Origins and Early Years
Midland Commons, known initially as Midland Mall and then Rhode Island Mall, is an outdoor power center in Warwick, Rhode Island. It opened in October 1967, after the Homart Development Company purchased the land in 1963.
The company altered the landscape, leveling a hill and changing the course of the Pawtuxet River to accommodate the mall. Anchored by Sears and Providence-based Shepard’s department store, the mall featured 60 shops.
In 1981, MetLife acquired the property for $20 million. The mall was renamed Rhode Island Mall in March 1985, and for several years, it coexisted with the nearby Warwick Mall, which opened in 1970.
Transformations and Tenant Changes
In 1988, May Department Stores acquired Filene’s, a Boston-based department store chain. The company merged its owned G. Fox division into Filene’s in 1993, converting all stores, including the Rhode Island Mall location, to Filene’s name.
However, Filene’s closed its Rhode Island Mall store four years later in favor of its Warwick Mall location. Royal Ahold leased the mall’s vacant spaces, owners of the Stop & Shop supermarket franchise, to prevent Walmart from becoming a superstore within the mall.
Following the closure of Filene’s, nearly one-third of the mall, including the former Filene’s and the food court, was demolished to make way for a two-level anchor featuring Kohl’s on one level and Walmart on the other.
Decline and Closure
By the 2000s, Rhode Island Mall was considered a dead mall, listed on Deadmalls.com. Sears was the final anchor store that closed access to the mall’s interior through a partition wall in March 2011.
Subsequently, in April 2011, the mall management closed off access to the mall’s interior. At the time, only First Place Sports, LensCrafters, and GNC remained open within the mall.
Rebirth as a Power Center
In November 2012, Winstanley Enterprises, LLC., and Surrey Equities, LLC., purchased the mall for $38 million, expressing their intention to revitalize the property as part of Warwick’s retail hub. In late 2014, a plan was announced to redevelop the mall as an outlet center while retaining Kohl’s, Walmart, and Sears.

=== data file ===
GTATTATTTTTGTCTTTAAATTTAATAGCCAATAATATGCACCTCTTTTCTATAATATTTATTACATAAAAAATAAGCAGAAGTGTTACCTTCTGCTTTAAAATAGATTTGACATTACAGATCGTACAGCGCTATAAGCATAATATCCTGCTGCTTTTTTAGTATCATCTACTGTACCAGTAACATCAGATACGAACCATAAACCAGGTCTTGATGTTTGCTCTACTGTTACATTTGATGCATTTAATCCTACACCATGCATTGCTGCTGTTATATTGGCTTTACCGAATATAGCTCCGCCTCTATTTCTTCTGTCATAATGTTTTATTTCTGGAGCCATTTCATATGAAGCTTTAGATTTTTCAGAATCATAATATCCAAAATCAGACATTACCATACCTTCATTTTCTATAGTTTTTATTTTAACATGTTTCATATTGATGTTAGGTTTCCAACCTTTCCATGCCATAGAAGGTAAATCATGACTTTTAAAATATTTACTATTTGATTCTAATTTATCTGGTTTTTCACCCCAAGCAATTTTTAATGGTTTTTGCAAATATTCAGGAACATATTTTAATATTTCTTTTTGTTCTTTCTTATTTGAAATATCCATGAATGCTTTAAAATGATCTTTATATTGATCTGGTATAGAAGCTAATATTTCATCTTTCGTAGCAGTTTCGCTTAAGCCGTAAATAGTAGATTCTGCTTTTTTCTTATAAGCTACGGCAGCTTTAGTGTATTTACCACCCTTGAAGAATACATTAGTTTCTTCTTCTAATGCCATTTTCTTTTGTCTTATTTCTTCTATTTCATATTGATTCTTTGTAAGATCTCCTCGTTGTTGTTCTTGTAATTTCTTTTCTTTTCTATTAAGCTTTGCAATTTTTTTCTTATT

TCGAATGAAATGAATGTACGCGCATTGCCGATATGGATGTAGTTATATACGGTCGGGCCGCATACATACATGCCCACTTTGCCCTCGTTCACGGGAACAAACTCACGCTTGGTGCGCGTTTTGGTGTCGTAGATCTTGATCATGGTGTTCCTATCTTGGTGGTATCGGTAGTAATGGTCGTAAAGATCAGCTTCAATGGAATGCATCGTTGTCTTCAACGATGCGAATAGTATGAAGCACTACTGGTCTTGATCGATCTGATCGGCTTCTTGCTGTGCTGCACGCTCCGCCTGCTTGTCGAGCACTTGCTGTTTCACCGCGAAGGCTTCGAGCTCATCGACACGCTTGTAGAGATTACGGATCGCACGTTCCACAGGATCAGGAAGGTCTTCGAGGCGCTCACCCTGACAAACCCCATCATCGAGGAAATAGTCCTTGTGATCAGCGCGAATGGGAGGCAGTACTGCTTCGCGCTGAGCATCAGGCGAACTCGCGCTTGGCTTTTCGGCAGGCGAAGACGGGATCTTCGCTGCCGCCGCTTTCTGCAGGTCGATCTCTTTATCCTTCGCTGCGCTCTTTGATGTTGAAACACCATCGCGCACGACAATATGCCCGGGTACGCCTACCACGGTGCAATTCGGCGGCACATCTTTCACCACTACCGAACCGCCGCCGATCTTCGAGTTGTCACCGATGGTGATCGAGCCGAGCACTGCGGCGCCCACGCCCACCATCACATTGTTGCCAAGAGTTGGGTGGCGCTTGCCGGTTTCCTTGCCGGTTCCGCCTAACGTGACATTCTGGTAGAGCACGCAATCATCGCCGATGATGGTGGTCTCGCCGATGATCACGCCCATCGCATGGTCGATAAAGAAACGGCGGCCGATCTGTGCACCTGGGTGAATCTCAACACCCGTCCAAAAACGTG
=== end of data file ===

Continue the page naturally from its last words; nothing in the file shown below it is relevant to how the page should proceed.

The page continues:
Sears Holdings spun off 235 properties in 2015, including the Sears at Rhode Island Mall, into Seritage Growth Properties. The mall underwent construction in February 2016, creating space for four big-box-style tenants instead of the original outlet plan.
Burlington Coat Factory was confirmed as one of the lessees, with Dick’s Sporting Goods and Planet Fitness also relocating to the mall.
BJ’s Brewhouse announced its first Rhode Island and New England location at the mall, while Raymour & Flanigan and At Home took over the former Sears space.
Portions of the former Sears Auto Center became BJ’s Restaurants and Hook & Reel, while Wendy’s, On the Border, and Chuck E. Cheese’s.
In September 2017, Sears closed its store as part of a nationwide closure of 20 stores. In July 2018, Toys R Us closed due to the company’s Chapter 7 bankruptcy filing.
However, BJ’s Wholesale Club – BJ’s Market took over the building in May 2022 and continued operating as of March 2023.
Midland Commons Today
The transformation of Midland Commons from a declining indoor shopping mall to a vibrant outdoor power center reflects the changing retail landscape in the United States.
The redevelopment efforts, spearheaded by Winstanley Enterprises and Surrey Equities, have breathed new life into the property, allowing it to adapt to the evolving needs of the local community and retail trends.
Midland Commons now boasts diverse tenants, including Burlington, Dick’s Sporting Goods, Planet Fitness, Raymour & Flanigan, At Home, and BJ’s Market.
This revitalization has again positioned Midland Commons as a key player in Warwick’s retail hub, attracting shoppers and fostering economic growth in the region.
The story of Midland Commons is a testament to the resilience and adaptability of retail spaces and the potential for growth and renewal in the face of changing market conditions.
As the retail landscape continues to evolve, Midland Commons serves as an example of the power of redevelopment and the importance of embracing change.